Similarly among women, Democrats fare better, making up 35 percent of its elected officials. But with women comprising 51 percent of the country’s population, it’s a long way from parity. The report estimates that 76 percent of Republican elected officials are men. “But with both major parties heavily favoring men over women when they choose candidates, neither party can claim to be an engine of change,” the report stated. Among independent candidates, the report estimates that 86 percent are white and 79 percent are male. This study is a follow up to a 2014 study that called attention to the imbalance between the county’s demographics and its elected leaders.
The Republican National Committee, which is currently led by a woman, Ronna McDaniel, “is as committed as ever to involving a diverse and wide-ranging group of people in the process and teaching them how to be leaders in their community through the Republican Leadership Initiative (RLI),” spokeswoman Cassie Smedile said.
The report’s findings echo those of other researchers. A Pew Research analysis earlier this year reported that African Americans, Hispanics, Asian and Pacific Islander and Native Americans make up 19 percent of the current Congress, but are 38 percent of the country’s population. Women make up 19 percent of congressional members, far below their 51 percent of the U.S. population.
Kelly Dittmar, a political-science professor and scholar at the Center for American Women and Politics at Rutgers University’s Eagleton Institute of Politics, said the center also has found that party rules and leadership are a concern for women wanting to run for office.
She also said that incumbency and the way districts are drawn for legislative and congressional offices also pose big hurdles for women candidates. She said the center has definitely seen an increase in women preparing to run for office in 2018 compared to 2016.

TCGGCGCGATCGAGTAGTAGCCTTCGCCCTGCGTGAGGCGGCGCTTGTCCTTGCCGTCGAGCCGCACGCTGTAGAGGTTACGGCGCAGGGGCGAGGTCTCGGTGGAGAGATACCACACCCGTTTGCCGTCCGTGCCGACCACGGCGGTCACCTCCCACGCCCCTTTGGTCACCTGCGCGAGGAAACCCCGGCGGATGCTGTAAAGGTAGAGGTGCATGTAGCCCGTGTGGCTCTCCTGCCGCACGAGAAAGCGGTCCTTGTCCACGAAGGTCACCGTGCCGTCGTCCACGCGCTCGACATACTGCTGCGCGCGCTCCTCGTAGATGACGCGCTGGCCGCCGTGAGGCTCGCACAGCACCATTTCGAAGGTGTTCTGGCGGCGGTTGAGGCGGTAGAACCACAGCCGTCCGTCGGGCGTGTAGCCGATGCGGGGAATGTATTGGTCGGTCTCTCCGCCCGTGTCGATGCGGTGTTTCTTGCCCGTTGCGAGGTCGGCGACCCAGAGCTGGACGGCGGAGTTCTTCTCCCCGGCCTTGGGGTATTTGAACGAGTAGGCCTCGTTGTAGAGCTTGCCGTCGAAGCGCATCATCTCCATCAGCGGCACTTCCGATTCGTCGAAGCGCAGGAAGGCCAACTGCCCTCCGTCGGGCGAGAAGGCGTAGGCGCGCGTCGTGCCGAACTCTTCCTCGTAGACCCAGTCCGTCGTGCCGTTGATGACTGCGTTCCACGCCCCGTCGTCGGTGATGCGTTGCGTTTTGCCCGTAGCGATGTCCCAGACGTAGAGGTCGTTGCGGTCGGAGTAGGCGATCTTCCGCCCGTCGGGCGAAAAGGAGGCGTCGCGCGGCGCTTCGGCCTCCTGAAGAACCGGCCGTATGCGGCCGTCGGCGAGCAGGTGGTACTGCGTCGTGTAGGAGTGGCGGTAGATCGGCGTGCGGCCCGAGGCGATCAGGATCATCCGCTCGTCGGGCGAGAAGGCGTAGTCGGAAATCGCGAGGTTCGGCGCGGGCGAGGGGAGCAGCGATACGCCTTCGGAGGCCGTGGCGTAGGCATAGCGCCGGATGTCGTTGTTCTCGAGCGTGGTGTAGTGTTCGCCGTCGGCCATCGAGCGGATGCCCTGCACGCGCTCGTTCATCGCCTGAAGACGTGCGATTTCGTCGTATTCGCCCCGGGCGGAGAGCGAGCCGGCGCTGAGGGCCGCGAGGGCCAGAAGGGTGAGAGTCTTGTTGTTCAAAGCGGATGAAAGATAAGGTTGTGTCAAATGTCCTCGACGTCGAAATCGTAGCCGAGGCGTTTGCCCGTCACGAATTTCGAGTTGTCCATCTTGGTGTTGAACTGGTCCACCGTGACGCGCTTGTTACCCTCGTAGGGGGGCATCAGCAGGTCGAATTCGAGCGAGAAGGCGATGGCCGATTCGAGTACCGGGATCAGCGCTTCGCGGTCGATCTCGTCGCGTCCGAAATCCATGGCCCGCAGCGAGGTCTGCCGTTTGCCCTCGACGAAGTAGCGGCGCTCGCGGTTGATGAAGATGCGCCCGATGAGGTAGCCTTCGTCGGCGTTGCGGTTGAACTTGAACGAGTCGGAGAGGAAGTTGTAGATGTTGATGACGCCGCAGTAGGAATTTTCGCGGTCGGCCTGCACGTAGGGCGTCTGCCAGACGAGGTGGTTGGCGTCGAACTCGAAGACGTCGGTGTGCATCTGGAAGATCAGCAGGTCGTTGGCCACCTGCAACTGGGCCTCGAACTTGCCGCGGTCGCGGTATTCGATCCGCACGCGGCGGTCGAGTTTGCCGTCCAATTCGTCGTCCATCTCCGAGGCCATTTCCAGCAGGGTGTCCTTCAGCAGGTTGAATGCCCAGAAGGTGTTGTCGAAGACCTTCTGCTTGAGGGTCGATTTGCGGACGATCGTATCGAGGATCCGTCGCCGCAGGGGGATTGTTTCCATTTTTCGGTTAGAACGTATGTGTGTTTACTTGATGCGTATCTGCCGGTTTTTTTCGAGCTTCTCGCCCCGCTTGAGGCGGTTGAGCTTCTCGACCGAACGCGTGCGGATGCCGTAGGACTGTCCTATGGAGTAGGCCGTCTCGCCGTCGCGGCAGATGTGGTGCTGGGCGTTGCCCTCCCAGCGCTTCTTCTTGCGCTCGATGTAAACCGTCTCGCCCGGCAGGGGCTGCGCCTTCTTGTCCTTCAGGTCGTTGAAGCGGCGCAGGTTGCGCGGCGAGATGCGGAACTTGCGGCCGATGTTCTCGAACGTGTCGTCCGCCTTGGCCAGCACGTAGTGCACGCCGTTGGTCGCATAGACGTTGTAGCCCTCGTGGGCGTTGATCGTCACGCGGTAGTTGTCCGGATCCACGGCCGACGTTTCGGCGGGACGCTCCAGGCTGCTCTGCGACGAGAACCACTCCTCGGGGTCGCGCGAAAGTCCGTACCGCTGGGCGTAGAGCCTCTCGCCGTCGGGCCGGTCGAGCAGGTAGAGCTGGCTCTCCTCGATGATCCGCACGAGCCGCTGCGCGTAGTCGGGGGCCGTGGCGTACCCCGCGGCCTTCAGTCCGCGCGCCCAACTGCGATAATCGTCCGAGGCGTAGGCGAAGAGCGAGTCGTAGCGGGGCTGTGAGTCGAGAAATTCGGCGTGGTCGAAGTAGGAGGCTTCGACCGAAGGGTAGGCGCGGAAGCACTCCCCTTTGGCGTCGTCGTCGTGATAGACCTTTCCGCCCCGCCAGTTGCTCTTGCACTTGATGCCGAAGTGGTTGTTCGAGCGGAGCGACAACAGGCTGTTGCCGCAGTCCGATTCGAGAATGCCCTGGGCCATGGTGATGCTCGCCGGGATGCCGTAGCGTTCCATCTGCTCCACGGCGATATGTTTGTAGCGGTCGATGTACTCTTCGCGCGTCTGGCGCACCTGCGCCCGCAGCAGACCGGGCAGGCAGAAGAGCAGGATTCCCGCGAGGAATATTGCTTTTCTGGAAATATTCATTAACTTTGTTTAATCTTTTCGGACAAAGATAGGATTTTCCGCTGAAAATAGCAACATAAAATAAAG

The trend “is really positive, but the incumbency and redistricting problems mean a lot of these women are going to be running uphill battles, whether in the primary or general election,” she said. Still, she added, it is important to invest in women candidates and work at removing barriers to women running for office.
One of the biggest hurdles, for women and people of color who want to run for office, is money. Quentin James, co-founder of the Collective PAC, which recruits and supports progressive black candidates, said it is difficult to compete with the fundraising networks of white candidates.
He pointed to a congressional candidate in Pennsylvania, Paul Perry, who recently dropped out of the Democratic primary after falling far behind in the race for cash. The 32-year-old former teacher garnered attention when he entered the race because of his compelling personal narrative: After his mother, who struggled with drug addiction, was unable to care for him, he was adopted by a gay couple, both military veterans. But after several months, he has only raised $62,000 — a distant third behind candidates who have raised more than $400,000 and $117,000.
“It’s not a talent gap, it’s a financial gap,” James said. “There’s just a ton of systematic problems, with campaign finance, with institutions not recruiting candidates of color that [candidates] have to overcome.”
He also said that during primary contests the major parties “want to appear to be neutral, but we know that people have their favorites” and often times that doesn’t include African Americans and other candidates of color.
The study’s estimates are based on race and gender data of more than 30,000 candidates across the nation on the Nov. 8, 2016, ballot, and 50,000 elected officials last June. The authors said that race and gender were determined by several methods and might not match 100 percent of the individual candidates and officials included the study.